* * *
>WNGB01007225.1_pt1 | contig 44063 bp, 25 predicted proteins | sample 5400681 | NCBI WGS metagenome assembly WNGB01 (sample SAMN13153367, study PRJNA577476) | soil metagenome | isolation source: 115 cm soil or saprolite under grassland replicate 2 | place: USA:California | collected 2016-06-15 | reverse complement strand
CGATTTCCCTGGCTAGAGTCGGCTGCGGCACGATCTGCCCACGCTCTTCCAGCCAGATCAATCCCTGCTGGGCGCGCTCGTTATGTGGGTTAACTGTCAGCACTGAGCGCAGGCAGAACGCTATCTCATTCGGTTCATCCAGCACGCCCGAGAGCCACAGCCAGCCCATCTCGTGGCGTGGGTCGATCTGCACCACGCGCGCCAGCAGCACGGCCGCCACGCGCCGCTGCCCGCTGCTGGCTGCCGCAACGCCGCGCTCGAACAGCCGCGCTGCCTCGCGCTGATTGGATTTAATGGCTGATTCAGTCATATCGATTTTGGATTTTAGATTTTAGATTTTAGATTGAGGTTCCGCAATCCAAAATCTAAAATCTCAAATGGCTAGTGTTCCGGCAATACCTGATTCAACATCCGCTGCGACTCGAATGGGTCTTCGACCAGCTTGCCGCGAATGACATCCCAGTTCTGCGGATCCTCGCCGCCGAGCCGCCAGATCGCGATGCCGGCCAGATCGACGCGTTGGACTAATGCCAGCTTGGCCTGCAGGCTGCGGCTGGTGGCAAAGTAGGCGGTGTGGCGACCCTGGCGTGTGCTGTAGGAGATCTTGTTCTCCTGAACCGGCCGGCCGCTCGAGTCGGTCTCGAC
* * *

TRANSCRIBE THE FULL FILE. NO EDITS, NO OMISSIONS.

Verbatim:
>WNGB01007225.1_pt1 | contig 44063 bp, 25 predicted proteins | sample 5400681 | NCBI WGS metagenome assembly WNGB01 (sample SAMN13153367, study PRJNA577476) | soil metagenome | isolation source: 115 cm soil or saprolite under grassland replicate 2 | place: USA:California | collected 2016-06-15 | reverse complement strand
CGATTTCCCTGGCTAGAGTCGGCTGCGGCACGATCTGCCCACGCTCTTCCAGCCAGATCAATCCCTGCTGGGCGCGCTCGTTATGTGGGTTAACTGTCAGCACTGAGCGCAGGCAGAACGCTATCTCATTCGGTTCATCCAGCACGCCCGAGAGCCACAGCCAGCCCATCTCGTGGCGTGGGTCGATCTGCACCACGCGCGCCAGCAGCACGGCCGCCACGCGCCGCTGCCCGCTGCTGGCTGCCGCAACGCCGCGCTCGAACAGCCGCGCTGCCTCGCGCTGATTGGATTTAATGGCTGATTCAGTCATATCGATTTTGGATTTTAGATTTTAGATTTTAGATTGAGGTTCCGCAATCCAAAATCTAAAATCTCAAATGGCTAGTGTTCCGGCAATACCTGATTCAACATCCGCTGCGACTCGAATGGGTCTTCGACCAGCTTGCCGCGAATGACATCCCAGTTCTGCGGATCCTCGCCGCCGAGCCGCCAGATCGCGATGCCGGCCAGATCGACGCGTTGGACTAATGCCAGCTTGGCCTGCAGGCTGCGGCTGGTGGCAAAGTAGGCGGTGTGGCGACCCTGGCGTGTGCTGTAGGAGATCTTGTTCTCCTGAACCGGCCGGCCGCTCGAGTCGGTCTCGAC